By EditorDavid from Slashdot's 3D-glasses department
Released five days ago, Resident Evil 7: Biohazard already has over 800,000 players -- and 84,036 of them are using a PlayStation VR headset. An anonymous reader quotes Digital Trends:
These numbers show that VR might have some real legs if compelling software is made... The numbers are also being updated live, so expect them to go up in the coming weeks. Earlier this week, numbers were in the 60-thousand range, meaning that positive buzz is driving gamers to pick up the game along with a VR headset.
Unfortunately for many gamers, Resident Evil 7: Biohazard is a PSVR exclusive, meaning PC gamers that own an HTC Vive or Oculus Rift are unable to experience the game in VR... Luckily, patient PC gamers will be able to experience the game in VR next year, when Sony and Capcom's PSVR exclusivity deal expires.
It's the first Resident Evil game using the first-person point-of-view. Are there any Slashdot readers who have already tried gaming with a VR headset?Read Replies (0)
By EditorDavid from Slashdot's second-Second-Life department
An anonymous reader writes:
After four years of development, Sansar, the new virtual reality world from Second Life's creators will arrive later this year on Oculus Rift and HTC Vive headsets. "It is trying to solve some of the big problems that plagued Second Life for years," reports MIT Technology Review, "such as that most users come in through what is essentially a front door and have a hard time finding things to do once they get in... In the demos I tried, I navigated via an atlas that shows a simple clickable thumbnail image of each destination along with its name."
But it still has to prove itself to users like John Artz, an associate professor at George Washington University who once taught a class about using Second Life for business applications. Artz "thinks Sansar will still suffer from the same fundamental issue that dogs Second Life: while the technology behind it is good, he says, it just got boring after a while."
Second Life still has 800,000 monthly users -- and in Sansar, virtual land will be cheaper, with Linden Lab concentrating "more on making money from selling virtual objects like clothing for avatars and furniture."Read Replies (0)
By EditorDavid from Slashdot's softening-software-markets department
An anonymous reader writes:
Microsoft is having trouble selling $7-a-month subscriptions to Office 365. In the last three months of 2016, Microsoft added just 900,000 new subscriptions -- and throughout all of 2016, subscriptions increased by just 4.3 million. In fact, a chart at IT World shows that new subscriptions actually peaked in a year ago, with a steady decline in new subscribers ever since. "In each of the last three quarters, Office 365 grew by about 900,000 subscribers, the smallest quarterly increase since early 2014," they write. "Prior to the nine-month stretch of 2016, subscribers were accumulating at rates two to three times larger per quarter."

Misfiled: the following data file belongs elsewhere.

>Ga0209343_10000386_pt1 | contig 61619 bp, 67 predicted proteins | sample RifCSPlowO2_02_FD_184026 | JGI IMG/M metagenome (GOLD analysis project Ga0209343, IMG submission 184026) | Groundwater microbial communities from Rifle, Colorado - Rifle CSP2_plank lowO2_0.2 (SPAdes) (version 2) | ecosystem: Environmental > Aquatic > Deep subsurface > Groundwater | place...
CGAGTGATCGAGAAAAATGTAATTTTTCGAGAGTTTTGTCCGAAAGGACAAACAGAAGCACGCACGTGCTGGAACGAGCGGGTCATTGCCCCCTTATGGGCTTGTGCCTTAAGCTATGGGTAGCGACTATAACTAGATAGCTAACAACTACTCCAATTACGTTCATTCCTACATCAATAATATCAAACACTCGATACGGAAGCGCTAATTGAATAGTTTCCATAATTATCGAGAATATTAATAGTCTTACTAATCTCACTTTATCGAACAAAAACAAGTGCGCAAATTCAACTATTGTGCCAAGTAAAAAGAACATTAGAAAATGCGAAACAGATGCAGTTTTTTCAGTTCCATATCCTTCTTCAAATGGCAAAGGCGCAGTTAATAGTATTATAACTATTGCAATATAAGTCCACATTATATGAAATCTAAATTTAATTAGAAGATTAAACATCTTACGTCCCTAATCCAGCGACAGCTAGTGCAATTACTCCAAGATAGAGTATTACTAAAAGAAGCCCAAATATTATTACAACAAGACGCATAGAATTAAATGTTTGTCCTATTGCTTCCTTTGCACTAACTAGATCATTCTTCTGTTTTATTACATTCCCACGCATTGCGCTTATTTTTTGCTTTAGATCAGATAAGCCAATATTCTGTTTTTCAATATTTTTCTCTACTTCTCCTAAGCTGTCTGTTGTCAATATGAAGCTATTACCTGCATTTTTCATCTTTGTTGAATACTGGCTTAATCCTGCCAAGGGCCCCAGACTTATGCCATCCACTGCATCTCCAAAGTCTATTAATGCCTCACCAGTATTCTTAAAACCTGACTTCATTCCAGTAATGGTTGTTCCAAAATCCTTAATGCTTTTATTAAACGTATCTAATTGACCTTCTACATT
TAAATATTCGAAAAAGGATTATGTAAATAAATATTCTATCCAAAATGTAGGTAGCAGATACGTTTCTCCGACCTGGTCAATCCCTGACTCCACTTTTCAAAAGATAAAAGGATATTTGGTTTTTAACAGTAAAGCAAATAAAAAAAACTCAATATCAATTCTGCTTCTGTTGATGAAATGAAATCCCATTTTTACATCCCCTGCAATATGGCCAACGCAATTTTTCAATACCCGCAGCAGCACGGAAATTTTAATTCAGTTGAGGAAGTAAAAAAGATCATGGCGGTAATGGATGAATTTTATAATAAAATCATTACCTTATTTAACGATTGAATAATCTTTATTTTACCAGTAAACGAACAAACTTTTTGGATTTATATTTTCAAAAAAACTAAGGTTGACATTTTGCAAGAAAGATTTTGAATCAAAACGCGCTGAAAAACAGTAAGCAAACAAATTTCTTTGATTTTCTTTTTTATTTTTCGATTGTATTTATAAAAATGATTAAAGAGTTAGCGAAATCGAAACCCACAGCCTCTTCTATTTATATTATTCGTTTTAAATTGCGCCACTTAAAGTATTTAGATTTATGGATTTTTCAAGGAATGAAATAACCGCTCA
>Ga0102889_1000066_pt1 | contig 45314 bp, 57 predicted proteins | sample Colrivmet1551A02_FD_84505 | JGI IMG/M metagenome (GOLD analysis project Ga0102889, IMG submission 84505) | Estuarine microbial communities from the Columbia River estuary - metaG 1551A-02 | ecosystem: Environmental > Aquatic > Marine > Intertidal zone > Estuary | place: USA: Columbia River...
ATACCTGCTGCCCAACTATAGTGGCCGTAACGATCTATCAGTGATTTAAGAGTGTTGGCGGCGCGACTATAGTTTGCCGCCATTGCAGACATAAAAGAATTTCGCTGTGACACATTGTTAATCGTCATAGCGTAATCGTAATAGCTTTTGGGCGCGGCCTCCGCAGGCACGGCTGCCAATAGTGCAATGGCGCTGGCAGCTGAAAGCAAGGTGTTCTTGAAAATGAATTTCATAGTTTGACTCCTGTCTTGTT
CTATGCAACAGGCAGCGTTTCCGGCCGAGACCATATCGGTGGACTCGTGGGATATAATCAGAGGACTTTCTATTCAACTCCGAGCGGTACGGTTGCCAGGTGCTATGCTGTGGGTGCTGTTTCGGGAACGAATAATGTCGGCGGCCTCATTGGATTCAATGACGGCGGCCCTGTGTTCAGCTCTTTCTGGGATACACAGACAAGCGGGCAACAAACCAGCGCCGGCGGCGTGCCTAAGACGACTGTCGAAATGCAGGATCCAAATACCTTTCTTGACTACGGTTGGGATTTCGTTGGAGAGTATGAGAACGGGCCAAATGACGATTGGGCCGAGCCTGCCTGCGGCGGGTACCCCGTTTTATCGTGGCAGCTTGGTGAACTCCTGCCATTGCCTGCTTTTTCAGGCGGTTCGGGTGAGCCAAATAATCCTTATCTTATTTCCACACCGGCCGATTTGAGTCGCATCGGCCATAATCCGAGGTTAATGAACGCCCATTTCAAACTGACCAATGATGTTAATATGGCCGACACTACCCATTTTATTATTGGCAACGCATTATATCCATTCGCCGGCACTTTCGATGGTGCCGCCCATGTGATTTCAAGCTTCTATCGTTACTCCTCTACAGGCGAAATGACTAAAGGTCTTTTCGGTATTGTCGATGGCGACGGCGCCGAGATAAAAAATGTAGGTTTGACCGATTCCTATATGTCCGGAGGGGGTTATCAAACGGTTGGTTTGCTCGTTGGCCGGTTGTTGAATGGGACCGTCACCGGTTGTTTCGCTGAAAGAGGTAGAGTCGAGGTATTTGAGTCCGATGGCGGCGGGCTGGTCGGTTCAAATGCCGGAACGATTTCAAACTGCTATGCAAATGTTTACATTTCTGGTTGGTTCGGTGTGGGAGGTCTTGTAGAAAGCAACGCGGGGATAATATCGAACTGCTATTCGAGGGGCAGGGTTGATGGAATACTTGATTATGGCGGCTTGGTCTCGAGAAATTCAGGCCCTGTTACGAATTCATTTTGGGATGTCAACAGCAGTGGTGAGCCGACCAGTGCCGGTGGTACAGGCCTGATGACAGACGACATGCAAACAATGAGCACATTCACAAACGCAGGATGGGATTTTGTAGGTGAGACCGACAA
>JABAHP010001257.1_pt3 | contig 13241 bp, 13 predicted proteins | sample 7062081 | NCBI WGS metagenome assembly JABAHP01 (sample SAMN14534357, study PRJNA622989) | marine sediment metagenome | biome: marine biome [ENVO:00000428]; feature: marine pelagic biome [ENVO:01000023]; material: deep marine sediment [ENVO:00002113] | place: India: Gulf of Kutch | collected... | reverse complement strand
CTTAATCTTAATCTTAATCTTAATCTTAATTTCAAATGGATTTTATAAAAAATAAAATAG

This explains why Microsoft announced 97 new markets for the software nine weeks ago. So far after four years, Microsoft's found just 25 million subscribers for Office 365 -- and it's not clear how many of those came from their $100 five-user packages. (Although those figures suggest that Office 365 subscriptions are still earning Microsoft at least half a billion dollars a year.)Read Replies (0)
By EditorDavid from Slashdot's Rocket-Road department
SpaceX is livestreaming a competition between hyperloop pods from outside their headquarters in Hawthorne, California, and at least one Los Angeles newspaper is also covering the event live on Facebook.
"This competition is the first of its kind anywhere in the world," SpaceX writes, noting that 27 teams put their pods through a "litany" of pre-qualifying tests hoping to qualify for a run on the track on "Rocket Road".
An anonymous reader writes:
The mile-long track is "roughly half the width of a full-scale Hyperloop system," according to Fortune -- but it's still a near-total vacuum inside, making it possible for the magnetically-levitated pods to attain extremely high speeds. "The winning team will be the one that hits the highest top speed -- then stops before hitting the end of the tube. 'There'll be a bit of tension," Elon Musk mused. 'Will it brake in time?'"
Sunday's event "will mark the first time anyone gets to see the Hyperloop pods in action," according to Business Insider, which has photos and descriptions of the 27 pods -- including the MIT Hyperloop and the crowdfunded non-profit rLoop, which crowdsourced their open source development effort on Reddit.
SpaceX will also host a second competition will be held this summer focused on one criterion: speed.Read Replies (0)
By EditorDavid from Slashdot's sharing-your-posts department
An anonymous reader quotes CNET:
Border patrol agents are checking the Facebook accounts of people who are being held in limbo for approval to enter the U.S., according to a Saturday tweet by immigration lawyer Mana Yegani that was spotted by The Independent... Yegani, who is a member of the American Immigration Lawyers Association, told CNET that checking phones has been reported by other lawyers as part of the vetting process. "[G]oing through passengers phones from the seven banned countries happens when the individual is interrogated (put under extreme vetting)," Yegani said.
Yegani told The Independent that she and other lawyers have been fielding calls from people who are already cleared to live in America, but are getting stuck at the border regardless. "These are people that are coming in legally. They have jobs here and they have vehicles here," Yegani said in the report.